> On the other hand, STARTTLS *requires* a clear channel that the client
> MUST *already* be using. So whereas the attack on SSL *might* succeed in
> putting the client in touch with an unencrypted service, TLS is
> *guaranteed* to be using such a service already anyway. The only question
> is whether or not a decipherable login can be used, which is a probability
> mask that also applies to the SSL scenario.
Exactly right. This is the strongest argument in favor of protected
ports over STARTTLS.
Another argument in favor of separate ports is an implementation issue: It is
fairly common in large scale deployments to have specialized hardware to
perform SSL/TLS stuff, and that hardware often is not resident on the same
machines that offer POP/SMTP/IMAP services. This means that proxy that delves a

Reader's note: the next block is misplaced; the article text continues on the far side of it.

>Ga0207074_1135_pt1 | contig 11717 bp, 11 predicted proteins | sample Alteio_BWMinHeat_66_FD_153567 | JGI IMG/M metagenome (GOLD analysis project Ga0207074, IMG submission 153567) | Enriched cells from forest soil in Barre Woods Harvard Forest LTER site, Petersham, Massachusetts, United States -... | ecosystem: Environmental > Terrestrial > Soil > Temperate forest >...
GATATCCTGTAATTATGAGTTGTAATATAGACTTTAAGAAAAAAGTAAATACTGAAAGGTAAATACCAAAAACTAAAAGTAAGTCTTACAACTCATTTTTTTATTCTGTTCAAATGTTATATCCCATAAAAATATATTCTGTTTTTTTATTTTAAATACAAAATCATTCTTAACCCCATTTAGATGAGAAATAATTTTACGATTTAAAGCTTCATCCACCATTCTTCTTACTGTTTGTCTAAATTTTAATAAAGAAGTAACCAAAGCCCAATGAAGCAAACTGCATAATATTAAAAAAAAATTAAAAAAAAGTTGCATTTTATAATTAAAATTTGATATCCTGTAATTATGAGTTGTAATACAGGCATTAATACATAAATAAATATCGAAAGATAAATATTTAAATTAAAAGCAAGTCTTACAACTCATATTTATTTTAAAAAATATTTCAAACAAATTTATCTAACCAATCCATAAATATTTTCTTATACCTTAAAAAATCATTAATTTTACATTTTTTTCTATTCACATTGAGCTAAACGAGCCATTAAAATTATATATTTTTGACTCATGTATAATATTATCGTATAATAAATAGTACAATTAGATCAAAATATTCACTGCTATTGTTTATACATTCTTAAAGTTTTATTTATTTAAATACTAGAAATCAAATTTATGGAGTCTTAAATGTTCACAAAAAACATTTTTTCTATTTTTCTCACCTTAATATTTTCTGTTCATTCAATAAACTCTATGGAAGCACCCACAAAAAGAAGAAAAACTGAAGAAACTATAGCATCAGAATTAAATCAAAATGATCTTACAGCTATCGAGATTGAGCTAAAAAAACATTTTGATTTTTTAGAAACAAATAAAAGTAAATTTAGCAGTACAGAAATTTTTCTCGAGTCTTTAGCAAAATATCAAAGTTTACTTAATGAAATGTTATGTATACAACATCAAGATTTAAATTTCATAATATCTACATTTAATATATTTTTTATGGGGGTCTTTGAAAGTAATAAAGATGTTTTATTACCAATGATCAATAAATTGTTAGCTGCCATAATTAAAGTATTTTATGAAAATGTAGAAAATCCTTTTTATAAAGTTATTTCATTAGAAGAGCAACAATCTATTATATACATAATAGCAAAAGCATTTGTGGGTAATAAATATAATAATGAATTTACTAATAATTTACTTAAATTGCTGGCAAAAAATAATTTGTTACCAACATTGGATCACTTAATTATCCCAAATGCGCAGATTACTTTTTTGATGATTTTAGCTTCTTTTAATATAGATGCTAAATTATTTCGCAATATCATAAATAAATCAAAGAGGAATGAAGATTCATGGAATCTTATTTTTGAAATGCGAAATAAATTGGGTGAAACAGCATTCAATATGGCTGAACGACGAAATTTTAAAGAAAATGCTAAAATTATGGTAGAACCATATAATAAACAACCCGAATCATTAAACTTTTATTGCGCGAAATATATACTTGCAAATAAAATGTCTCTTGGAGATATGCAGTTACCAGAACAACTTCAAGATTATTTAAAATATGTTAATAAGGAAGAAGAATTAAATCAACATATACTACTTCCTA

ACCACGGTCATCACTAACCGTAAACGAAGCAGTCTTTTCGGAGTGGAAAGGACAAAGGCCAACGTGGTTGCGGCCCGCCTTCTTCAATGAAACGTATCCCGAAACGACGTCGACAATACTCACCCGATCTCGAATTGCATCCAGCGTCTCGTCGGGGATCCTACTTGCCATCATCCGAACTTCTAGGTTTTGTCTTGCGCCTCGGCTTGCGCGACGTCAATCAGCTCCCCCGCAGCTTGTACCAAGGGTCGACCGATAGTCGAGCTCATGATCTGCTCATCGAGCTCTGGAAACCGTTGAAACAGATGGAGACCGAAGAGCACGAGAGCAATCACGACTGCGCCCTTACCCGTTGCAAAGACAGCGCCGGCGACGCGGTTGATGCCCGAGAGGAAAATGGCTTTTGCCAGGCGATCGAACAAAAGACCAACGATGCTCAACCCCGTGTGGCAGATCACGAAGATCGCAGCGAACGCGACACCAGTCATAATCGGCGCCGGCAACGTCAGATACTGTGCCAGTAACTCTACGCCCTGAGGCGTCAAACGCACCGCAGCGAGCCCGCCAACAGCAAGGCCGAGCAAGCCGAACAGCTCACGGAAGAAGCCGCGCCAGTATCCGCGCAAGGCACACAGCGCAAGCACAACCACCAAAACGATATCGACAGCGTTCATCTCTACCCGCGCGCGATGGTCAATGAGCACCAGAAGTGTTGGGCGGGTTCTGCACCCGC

bit into the underlying protocol is needed to do STARTTLS. Unfortunately
proxies are in practice responsible for far more bugs you'd expect and the
proxy has to dig into the protocol the worse things get. Separate ports, on the
other hand, are much easier to implement on a front end.
The counter argument to this is the separation of the SSL/TLS layer from the
protocol layer is actually a bad thing security-wise. More specifically, when
it is done as a separate layer information about the SSL/TLS negotiation tends
to remain at that layer. Not making this information available to the
application protocol makes implementation of some security schemes, including
but not limited to SASL external, problematic.
So, while STARTTLS is in some senses more complex, it is useful complexity.
IMO this counterargument is fairly compelling. Add in the other issues that
come up with separate ports (RL Bob" Morgan has already summarized them nicely
so I see no reason to repeat them here) leads me to conclude that STARTTLS is
the way to go.
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